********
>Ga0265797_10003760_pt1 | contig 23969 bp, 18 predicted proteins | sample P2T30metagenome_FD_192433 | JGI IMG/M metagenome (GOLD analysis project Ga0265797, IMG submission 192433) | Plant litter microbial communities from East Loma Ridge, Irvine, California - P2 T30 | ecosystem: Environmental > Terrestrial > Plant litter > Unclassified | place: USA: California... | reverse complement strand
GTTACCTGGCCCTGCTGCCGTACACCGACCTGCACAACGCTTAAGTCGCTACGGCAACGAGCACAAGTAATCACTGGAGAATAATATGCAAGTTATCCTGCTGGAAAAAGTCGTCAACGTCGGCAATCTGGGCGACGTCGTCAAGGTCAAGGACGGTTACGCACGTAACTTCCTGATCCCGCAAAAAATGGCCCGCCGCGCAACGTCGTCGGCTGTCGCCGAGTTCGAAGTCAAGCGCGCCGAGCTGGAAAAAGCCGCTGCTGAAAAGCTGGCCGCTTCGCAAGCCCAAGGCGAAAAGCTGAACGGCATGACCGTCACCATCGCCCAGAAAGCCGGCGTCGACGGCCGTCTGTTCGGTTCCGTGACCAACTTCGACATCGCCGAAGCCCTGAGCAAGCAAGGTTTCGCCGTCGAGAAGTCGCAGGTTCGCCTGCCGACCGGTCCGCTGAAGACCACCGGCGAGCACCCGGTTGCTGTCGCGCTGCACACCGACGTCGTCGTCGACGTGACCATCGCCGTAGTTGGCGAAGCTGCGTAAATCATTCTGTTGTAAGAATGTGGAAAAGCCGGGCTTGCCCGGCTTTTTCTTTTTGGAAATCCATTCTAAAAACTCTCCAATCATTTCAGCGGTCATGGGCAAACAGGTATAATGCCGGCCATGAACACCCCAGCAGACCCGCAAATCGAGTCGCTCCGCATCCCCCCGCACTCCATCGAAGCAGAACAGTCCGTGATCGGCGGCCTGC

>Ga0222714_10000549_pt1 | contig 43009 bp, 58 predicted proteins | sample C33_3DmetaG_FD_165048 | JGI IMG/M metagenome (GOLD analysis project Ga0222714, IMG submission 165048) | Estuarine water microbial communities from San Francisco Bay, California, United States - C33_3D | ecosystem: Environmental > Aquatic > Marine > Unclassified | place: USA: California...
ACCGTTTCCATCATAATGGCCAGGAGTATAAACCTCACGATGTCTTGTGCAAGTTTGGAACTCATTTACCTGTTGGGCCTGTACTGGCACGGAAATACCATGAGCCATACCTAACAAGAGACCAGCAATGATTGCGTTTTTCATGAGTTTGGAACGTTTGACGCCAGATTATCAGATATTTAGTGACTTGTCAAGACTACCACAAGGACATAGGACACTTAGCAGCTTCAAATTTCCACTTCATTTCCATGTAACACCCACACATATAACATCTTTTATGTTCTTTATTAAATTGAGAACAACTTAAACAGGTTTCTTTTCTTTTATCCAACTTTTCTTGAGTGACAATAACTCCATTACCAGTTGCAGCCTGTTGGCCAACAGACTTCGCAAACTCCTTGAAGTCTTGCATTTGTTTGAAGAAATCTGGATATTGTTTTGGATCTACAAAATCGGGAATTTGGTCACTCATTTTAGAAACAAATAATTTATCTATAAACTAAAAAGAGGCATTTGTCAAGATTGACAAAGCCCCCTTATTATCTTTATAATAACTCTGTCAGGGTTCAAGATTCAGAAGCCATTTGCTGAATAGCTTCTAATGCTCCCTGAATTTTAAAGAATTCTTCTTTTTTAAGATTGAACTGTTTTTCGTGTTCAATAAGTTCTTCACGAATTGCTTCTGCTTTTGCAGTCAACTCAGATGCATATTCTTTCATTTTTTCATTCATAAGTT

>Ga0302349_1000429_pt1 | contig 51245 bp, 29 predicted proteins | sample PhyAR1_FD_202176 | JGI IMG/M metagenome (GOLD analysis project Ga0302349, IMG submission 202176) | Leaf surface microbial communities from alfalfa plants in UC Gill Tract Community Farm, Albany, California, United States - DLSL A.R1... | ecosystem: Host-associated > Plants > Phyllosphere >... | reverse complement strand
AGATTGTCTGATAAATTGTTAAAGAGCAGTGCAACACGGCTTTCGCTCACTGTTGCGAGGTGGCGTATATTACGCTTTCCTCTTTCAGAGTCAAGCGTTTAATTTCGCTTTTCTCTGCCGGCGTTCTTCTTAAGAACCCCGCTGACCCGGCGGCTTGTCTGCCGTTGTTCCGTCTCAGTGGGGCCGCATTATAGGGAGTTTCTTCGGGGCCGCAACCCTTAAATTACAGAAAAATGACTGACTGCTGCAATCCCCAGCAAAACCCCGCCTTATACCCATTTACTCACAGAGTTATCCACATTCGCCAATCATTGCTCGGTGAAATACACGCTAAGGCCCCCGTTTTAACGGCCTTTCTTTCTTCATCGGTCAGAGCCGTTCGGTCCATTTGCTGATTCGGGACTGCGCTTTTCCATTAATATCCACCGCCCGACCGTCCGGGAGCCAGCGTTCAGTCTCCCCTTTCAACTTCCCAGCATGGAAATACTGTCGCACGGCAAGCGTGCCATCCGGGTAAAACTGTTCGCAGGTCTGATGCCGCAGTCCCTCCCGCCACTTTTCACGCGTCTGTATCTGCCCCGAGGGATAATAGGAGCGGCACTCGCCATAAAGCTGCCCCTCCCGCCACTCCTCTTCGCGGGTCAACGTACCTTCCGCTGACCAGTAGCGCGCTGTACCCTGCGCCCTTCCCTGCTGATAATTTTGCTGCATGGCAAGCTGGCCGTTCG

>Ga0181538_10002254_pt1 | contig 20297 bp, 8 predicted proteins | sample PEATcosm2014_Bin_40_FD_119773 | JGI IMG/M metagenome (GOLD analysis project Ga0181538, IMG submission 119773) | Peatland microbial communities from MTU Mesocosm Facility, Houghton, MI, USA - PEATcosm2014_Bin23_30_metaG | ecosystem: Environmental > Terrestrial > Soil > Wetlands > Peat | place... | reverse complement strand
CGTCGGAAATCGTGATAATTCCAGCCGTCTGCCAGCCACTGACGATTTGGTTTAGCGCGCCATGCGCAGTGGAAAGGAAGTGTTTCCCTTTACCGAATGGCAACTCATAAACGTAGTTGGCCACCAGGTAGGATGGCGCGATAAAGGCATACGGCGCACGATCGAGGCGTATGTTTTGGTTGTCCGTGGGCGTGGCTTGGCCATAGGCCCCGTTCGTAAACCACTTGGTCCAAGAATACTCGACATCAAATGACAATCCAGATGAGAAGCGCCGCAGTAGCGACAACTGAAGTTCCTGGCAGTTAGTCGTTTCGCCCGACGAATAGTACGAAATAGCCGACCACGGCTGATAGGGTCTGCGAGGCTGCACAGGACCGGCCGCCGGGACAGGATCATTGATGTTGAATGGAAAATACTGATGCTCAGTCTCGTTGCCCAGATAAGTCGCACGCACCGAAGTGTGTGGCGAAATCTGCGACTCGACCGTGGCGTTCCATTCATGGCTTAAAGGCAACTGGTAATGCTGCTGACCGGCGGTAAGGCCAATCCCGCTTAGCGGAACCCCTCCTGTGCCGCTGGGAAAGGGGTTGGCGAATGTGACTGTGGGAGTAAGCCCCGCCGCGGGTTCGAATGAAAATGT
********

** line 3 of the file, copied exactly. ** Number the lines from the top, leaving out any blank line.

>Ga0222714_10000549_pt1 | contig 43009 bp, 58 predicted proteins | sample C33_3DmetaG_FD_165048 | JGI IMG/M metagenome (GOLD analysis project Ga0222714, IMG submission 165048) | Estuarine water microbial communities from San Francisco Bay, California, United States - C33_3D | ecosystem: Environmental > Aquatic > Marine > Unclassified | place: USA: California...